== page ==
So you're planning this parade with a lot of floats that are going to expressing the theme "Fantastic Adventure," and you need a grand marshal--someone with a high quotient of recognizability and the right sort of futuristic cachet.
There was really only one choice to preside over the 105th Rose Parade on New Year's Day, Tournament of Roses President Michael E. Ward said Wednesday.
It had to be "the greatest adventurer of all time."
With that, William Shatner, the famed Capt. James T. Kirk of the Starship Enterprise, stepped from behind a curtain on the south portico of Tournament House in Pasadena--looking about as adventurous as Uncle Harry at a bridal shower.
The 62-year-old Shatner, not as lean as when he first was beamed around the galaxy by the Enterprise's molecular transporter, quickly turned the ceremony into a bit of a football circus.
Asked to pose for photographers holding a football, he turned into the quarterback he once was at McGill University. Third string. He flipped the ball to a tournament staffer and urged a woman in high heels to go out for a pass.
"Watch this quick release," he said, cocking his arm.
The ball, spinning convincingly, sailed across the lawn and into a tree.
Shatner, who still carries the intrepid Kirk's look of easy authority, has made his 27-year association with "Star Trek" into a virtual cottage industry.
After four years in the TV series, the Canadian-born actor with the pugnacious good looks appeared in six "Star Trek" films, one of which he directed.
He has written science fiction novels and his book, "Star Trek Memories," is scheduled to be released this month. He is a regular at "Star Trek" conventions and seminars, where costumed "Trekkie" fans cluster around him like members of a sect listening to a voice from the Great Beyond.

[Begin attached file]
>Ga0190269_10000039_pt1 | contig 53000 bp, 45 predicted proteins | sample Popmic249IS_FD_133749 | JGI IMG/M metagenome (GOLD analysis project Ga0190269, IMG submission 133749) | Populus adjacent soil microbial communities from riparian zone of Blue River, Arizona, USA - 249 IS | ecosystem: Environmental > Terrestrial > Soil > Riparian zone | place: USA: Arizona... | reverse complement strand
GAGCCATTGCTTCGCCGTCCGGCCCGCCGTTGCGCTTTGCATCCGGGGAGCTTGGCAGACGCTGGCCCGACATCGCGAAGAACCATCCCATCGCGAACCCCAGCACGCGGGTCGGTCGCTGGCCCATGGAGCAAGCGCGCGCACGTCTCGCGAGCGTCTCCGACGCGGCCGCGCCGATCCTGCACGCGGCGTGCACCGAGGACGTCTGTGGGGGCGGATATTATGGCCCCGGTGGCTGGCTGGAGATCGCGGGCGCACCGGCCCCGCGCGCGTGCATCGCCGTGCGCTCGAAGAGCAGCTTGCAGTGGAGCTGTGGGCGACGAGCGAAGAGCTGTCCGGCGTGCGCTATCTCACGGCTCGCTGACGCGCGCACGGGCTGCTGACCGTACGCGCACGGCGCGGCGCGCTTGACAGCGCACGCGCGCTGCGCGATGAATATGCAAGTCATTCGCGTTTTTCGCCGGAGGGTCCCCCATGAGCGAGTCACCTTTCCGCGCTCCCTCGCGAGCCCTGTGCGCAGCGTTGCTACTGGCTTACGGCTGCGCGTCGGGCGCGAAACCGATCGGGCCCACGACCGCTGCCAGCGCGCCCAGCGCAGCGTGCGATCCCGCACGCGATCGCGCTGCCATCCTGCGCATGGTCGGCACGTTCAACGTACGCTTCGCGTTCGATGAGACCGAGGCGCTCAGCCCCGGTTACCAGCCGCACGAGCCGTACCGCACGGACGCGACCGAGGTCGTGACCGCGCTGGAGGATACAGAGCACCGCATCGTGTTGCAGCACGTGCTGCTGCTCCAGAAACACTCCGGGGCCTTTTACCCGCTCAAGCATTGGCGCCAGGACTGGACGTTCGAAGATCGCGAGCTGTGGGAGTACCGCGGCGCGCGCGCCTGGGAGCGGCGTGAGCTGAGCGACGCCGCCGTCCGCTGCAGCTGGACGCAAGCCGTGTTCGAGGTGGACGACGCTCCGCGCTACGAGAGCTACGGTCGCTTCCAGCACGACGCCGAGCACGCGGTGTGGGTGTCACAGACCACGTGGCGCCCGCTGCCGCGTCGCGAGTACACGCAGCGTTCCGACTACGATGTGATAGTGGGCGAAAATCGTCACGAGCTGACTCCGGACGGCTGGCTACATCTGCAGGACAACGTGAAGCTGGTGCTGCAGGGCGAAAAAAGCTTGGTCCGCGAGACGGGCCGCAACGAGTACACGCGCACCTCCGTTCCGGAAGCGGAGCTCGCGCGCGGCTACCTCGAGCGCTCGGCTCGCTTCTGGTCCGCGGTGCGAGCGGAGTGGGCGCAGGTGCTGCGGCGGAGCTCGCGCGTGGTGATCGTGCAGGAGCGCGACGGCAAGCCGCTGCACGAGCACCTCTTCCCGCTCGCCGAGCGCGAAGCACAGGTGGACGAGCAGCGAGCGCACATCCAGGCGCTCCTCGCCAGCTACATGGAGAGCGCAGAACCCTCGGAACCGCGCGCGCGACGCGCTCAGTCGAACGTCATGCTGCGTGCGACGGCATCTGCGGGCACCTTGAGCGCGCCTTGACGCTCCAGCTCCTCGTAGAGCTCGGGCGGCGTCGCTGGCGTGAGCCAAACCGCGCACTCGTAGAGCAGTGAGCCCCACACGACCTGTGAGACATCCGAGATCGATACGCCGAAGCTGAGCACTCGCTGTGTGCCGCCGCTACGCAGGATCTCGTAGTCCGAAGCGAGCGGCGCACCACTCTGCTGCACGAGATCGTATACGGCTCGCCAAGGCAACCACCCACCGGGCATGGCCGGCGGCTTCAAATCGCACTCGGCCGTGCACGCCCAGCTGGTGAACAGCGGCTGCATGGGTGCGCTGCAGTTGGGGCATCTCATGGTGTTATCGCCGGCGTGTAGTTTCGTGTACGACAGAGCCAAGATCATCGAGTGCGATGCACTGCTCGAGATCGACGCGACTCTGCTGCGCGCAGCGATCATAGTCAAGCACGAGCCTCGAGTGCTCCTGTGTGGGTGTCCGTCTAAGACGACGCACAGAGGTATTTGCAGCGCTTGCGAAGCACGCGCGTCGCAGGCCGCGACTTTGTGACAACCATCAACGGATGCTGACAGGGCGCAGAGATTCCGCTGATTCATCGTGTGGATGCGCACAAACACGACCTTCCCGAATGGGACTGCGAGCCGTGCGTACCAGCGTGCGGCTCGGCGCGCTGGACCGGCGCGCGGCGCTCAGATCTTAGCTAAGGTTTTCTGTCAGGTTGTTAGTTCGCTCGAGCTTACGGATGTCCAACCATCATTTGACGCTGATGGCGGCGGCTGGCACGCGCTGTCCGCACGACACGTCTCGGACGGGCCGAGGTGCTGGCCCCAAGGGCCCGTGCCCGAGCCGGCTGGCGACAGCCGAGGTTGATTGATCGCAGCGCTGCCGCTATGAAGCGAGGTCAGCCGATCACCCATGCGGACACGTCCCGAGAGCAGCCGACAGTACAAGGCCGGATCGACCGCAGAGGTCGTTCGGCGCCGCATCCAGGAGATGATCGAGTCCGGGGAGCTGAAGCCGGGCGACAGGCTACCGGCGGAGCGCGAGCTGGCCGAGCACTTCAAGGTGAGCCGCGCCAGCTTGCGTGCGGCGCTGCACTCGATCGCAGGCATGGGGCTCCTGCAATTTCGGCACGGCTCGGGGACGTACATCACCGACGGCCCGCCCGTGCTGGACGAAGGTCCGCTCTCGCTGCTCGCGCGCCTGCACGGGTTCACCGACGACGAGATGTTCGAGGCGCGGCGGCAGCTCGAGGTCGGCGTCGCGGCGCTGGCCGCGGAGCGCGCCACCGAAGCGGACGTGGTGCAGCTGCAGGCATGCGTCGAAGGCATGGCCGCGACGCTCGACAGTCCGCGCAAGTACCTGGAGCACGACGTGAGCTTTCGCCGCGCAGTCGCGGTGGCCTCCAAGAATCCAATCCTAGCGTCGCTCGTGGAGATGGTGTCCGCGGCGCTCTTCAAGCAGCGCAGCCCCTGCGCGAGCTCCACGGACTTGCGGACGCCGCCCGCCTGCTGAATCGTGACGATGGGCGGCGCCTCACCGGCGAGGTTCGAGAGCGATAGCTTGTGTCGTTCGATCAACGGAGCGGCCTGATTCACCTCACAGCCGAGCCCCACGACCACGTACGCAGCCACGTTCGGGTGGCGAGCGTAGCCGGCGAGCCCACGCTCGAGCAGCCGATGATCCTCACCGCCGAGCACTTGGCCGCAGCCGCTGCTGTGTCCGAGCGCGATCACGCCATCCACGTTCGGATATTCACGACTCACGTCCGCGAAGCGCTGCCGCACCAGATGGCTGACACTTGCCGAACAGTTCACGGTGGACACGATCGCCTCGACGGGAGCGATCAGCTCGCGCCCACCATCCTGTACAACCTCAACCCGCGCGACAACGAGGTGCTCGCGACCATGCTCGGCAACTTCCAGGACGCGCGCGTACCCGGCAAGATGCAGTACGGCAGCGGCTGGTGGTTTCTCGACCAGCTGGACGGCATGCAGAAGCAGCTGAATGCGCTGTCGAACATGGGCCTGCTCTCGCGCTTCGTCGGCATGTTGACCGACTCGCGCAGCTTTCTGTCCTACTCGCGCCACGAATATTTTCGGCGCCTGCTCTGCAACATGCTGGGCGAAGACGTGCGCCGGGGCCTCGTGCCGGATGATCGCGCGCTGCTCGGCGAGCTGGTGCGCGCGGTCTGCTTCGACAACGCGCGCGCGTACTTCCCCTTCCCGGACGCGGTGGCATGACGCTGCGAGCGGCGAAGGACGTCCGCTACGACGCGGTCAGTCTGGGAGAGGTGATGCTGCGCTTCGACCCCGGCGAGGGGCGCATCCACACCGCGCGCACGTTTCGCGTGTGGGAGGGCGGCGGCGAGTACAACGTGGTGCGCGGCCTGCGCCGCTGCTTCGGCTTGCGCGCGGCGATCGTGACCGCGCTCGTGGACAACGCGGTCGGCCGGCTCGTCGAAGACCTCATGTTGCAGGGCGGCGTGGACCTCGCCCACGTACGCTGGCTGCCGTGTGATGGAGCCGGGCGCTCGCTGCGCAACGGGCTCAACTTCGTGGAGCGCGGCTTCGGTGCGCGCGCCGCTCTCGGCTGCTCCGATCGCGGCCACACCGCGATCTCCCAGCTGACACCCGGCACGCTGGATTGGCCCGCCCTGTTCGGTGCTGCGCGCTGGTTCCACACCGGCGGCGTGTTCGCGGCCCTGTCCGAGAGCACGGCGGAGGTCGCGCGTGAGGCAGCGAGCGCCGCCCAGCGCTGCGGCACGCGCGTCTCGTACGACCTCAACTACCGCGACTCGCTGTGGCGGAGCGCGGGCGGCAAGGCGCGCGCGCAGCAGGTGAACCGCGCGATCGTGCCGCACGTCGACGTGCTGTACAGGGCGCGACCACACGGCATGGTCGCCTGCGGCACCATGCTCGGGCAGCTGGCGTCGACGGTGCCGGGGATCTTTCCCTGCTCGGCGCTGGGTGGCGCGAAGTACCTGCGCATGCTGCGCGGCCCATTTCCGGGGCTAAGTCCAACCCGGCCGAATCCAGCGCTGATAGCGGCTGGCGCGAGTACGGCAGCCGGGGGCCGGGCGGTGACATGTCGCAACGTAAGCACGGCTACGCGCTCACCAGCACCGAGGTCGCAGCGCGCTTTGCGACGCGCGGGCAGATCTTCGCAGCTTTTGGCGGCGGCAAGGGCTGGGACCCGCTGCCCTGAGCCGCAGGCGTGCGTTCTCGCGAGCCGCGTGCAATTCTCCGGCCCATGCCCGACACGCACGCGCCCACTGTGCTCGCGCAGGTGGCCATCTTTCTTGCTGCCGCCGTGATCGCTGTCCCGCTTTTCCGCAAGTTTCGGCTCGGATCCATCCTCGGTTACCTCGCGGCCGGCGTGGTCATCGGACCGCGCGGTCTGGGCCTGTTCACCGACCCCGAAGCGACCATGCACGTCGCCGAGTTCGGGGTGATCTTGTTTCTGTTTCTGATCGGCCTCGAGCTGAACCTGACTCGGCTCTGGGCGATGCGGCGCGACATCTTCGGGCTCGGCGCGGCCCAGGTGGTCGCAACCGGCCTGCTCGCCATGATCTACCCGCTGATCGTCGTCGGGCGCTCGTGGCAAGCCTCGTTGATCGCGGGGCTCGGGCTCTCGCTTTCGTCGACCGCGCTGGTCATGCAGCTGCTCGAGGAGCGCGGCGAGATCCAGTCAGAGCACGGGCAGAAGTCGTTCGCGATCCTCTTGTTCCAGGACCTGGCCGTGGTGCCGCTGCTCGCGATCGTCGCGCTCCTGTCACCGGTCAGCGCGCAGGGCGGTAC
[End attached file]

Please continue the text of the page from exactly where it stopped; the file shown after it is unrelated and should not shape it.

He has also appeared in television's "T.J. Hooker," and he currently is host of the CBS show "Rescue 911."
Shatner will preside over a New Year's Day extravaganza of 22 marching bands, 29 equestrian units and 60 flower-bedecked floats. According to tournament officials, as many 1 million people will watch from the sidewalks and bleachers of Pasadena and 500 million will watch on television.
"In the back of my mind is the tickle of a question: 'Why am I doing this?' " said Shatner, who was dressed casually in jeans, black sports jacket, silk tie and a shirt with a stranglehold collar.
Asked about recent allegations by some community groups and the Rev. Jesse Jackson that the Tournament of Roses is racist and exclusionary, Shatner declined to comment.
"I intend to stay out of (the controversy)," he said. "I think the parade is something that should be shared by everybody."
Jackson has threatened to lead a "counter-parade" on New Year's Day unless the tournament integrates its all-white-male executive committee.
Shatner has participated in the parade before, riding on a float a few years ago. But the actor vowed to live up to the ballyhoo of the Great Adventurer this time: Instead of riding down Colorado Boulevard in a vintage sedan, as most grand marshals do, he has elected to ride a horse.
It's an "excitable" chestnut American Saddlebred--a world champion, Shatner said--born on Shatner's own Kentucky horse farm. The horse was originally named, prophetically, "I Prefer Roses," he said, but that didn't seem quite appropriate for a Western pleasure horse. The 11-year-old horse is now named "I Prefer Montana."
Shatner knows the parade routine.
"Get there at 4 o'clock in the morning," he said. "No coffee. There are no men's rooms."